TEMPE, Ariz. – Arizona State University announced Thursday that it is severing ties with a fraternity after the chapter hosted a distasteful party in commemoration of Martin Luther King Jr. Day, replete with racist stereotypes and offensive costumes.
The school said in a statement that it has notified Tau Kappa Epsilon its recognition as a fraternity chapter at ASU has been permanently revoked.
Revoking recognition means the 65-year-old local chapter is no longer affiliated with ASU, the group won't be listed on the university's website and it cannot recruit members or hold on-campus meetings.
Tau Kappa Epsilon was placed on probation in 2012 and then suspended for hosting a Jan. 19 party that depicting racial stereotypes drew harsh criticism from civil-rights leaders who demanded the university expel the fraternity.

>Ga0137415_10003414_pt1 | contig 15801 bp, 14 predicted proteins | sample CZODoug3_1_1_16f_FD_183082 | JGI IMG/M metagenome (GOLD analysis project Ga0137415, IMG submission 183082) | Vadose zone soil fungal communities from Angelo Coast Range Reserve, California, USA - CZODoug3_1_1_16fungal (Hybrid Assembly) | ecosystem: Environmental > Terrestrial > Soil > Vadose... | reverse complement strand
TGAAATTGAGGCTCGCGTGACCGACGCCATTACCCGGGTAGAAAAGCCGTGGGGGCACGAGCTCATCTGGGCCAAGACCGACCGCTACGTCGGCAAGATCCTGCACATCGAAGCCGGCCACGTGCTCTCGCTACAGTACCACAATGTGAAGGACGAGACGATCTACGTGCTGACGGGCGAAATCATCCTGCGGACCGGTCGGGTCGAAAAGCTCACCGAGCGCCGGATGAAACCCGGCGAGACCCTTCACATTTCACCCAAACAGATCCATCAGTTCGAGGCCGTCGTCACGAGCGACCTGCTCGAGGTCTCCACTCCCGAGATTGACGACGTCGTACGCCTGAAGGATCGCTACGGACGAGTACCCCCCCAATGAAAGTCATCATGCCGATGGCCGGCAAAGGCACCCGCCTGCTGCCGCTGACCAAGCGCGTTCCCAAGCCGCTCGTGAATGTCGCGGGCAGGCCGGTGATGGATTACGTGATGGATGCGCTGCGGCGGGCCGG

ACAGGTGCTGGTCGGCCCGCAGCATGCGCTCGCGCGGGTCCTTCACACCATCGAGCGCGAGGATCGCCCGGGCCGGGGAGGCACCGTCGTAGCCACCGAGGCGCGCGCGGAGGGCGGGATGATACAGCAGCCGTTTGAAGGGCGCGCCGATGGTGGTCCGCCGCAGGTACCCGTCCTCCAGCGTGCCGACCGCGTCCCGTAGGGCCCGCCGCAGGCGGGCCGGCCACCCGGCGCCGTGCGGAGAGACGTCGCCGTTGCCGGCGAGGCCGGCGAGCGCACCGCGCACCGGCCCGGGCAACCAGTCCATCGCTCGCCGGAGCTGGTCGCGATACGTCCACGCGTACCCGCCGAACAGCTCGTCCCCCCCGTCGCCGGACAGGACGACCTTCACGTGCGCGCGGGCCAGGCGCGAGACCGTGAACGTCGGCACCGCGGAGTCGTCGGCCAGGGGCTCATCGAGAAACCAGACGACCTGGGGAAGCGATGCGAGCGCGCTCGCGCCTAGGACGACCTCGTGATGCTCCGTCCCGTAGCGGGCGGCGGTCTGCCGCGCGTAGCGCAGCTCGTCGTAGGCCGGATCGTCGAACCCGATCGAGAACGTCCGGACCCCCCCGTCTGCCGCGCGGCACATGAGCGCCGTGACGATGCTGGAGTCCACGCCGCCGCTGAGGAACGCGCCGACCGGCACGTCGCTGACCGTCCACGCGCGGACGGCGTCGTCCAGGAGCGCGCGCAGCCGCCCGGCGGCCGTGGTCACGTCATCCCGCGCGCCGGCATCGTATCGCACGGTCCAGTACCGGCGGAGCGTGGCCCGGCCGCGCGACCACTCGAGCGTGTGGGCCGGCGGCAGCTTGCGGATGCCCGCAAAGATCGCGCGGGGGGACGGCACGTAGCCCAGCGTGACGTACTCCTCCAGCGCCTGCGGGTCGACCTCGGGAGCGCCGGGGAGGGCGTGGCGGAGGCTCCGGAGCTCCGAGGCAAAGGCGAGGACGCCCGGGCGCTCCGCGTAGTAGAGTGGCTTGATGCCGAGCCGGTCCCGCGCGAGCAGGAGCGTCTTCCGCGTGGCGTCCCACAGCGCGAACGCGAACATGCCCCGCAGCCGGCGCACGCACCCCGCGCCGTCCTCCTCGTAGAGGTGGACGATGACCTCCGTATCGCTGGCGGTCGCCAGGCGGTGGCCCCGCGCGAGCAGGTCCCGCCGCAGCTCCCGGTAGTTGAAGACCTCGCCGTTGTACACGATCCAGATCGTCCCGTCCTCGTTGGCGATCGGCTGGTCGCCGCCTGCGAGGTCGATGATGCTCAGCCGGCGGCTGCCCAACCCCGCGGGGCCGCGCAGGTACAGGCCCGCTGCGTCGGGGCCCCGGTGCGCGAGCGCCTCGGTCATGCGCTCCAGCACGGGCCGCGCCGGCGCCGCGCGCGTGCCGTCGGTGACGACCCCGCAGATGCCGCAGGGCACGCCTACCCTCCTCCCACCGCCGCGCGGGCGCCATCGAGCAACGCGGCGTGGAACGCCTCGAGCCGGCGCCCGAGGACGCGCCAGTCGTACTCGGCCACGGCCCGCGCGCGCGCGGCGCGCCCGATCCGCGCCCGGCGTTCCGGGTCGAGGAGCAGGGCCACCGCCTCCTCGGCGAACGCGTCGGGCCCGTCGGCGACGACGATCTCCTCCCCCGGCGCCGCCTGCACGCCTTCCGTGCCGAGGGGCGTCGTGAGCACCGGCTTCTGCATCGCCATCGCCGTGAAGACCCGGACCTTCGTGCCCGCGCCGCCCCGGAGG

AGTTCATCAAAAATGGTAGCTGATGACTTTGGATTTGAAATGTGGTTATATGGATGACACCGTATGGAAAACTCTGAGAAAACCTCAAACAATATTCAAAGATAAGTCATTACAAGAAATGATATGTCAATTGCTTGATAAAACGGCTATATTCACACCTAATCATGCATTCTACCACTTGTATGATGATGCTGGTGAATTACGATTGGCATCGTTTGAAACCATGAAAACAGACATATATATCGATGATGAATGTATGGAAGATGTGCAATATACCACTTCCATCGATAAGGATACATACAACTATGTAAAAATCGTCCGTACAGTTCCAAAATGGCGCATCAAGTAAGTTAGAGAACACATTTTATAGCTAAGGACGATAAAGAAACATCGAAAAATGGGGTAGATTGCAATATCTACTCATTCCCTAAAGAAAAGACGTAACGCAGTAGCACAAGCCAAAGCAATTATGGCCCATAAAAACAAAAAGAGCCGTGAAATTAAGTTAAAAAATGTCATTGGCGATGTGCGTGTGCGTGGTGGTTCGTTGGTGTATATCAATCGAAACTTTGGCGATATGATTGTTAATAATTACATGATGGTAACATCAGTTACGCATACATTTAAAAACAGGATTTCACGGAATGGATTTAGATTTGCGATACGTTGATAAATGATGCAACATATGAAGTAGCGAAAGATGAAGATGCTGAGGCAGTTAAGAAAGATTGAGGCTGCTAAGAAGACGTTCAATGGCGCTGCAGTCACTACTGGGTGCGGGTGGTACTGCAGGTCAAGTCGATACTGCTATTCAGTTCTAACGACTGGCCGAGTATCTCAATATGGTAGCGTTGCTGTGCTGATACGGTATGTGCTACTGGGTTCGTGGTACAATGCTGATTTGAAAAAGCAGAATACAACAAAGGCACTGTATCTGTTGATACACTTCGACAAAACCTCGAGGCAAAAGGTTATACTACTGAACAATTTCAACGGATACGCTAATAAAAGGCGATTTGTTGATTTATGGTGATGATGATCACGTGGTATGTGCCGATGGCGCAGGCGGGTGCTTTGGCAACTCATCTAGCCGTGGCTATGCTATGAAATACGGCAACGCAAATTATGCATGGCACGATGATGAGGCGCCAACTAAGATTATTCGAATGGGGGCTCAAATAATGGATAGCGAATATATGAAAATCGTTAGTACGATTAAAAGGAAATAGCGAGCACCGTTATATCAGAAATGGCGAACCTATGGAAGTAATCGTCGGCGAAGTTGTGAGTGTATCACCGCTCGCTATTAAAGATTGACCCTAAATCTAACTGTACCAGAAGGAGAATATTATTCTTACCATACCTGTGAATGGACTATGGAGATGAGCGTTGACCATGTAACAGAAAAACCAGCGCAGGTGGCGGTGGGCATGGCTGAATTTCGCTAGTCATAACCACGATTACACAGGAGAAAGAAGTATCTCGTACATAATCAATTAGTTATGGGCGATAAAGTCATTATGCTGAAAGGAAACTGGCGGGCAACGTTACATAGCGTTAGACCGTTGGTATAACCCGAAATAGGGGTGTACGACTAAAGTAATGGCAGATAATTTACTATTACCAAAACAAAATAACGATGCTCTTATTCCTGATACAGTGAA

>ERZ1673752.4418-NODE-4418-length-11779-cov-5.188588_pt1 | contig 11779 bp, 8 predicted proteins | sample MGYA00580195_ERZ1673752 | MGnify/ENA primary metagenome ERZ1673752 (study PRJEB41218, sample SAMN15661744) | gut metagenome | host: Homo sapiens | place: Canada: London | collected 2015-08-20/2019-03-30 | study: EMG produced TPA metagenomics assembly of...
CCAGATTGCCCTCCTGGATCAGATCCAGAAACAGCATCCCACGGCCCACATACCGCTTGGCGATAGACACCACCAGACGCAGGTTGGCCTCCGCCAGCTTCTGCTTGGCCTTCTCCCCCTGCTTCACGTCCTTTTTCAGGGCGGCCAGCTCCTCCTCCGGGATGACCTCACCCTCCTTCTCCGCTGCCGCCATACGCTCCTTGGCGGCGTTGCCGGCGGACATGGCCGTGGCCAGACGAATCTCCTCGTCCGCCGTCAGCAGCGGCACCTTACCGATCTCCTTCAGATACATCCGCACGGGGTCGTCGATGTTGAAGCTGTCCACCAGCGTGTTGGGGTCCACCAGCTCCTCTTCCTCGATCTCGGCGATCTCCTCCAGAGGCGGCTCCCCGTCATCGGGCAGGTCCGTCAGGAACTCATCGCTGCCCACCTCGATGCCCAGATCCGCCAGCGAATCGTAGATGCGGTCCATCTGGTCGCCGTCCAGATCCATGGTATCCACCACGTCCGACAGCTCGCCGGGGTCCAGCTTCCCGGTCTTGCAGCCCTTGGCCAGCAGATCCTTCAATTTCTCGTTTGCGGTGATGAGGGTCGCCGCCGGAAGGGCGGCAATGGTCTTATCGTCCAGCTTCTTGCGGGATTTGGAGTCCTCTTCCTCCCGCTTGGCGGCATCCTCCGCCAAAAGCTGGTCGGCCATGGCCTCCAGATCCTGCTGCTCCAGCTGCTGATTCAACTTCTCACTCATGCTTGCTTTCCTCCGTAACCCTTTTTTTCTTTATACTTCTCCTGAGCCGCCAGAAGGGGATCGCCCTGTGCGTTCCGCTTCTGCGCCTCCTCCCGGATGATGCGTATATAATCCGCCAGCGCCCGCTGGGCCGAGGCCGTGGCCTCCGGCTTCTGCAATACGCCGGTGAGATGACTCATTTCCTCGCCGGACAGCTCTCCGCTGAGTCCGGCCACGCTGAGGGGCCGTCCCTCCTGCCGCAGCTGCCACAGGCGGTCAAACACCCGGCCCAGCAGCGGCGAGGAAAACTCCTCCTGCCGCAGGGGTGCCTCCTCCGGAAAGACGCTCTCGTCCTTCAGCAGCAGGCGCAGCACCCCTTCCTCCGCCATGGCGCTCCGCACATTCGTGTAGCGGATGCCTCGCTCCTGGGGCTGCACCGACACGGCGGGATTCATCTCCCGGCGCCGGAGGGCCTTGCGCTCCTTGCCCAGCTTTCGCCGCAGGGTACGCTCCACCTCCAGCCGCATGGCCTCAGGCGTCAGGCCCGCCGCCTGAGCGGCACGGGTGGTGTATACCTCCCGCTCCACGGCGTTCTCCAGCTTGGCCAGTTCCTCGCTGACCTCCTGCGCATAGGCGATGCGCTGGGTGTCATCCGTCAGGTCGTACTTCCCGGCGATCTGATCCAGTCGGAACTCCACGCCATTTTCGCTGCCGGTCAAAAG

University officials said they still are investigating the event and deciding how to handle individual cases of student discipline.
Alex Baker, a spokesman for the national fraternity organization, said Tau Kappa Epsilon has received the university's findings and planned to release the results of its own investigation shortly.
Baker previously said the group does not condone racist or discriminatory behavior.
Pictures from the party made their way onto social media websites, depicting guests dressed in basketball jerseys, flashing gang signs and holding watermelon-shaped cups.
The Rev. Jarrett Maupin, an Arizona civil rights activist, said the party antics were outrageous and offensive. He called for the school to expel all students involved and permanently ban the fraternity from affiliation with ASU.
Founded in 1899 at Illinois Wesleyan University in Bloomington, Ill., the fraternity has about 257,000 members at 291 chapters and colonies across the United States and Canada, according to its website.
In 2012, the University of Arizona stripped its local chapter of Tau Kappa Epsilon of recognition after an investigation showed multiple instances of dangerous hazing.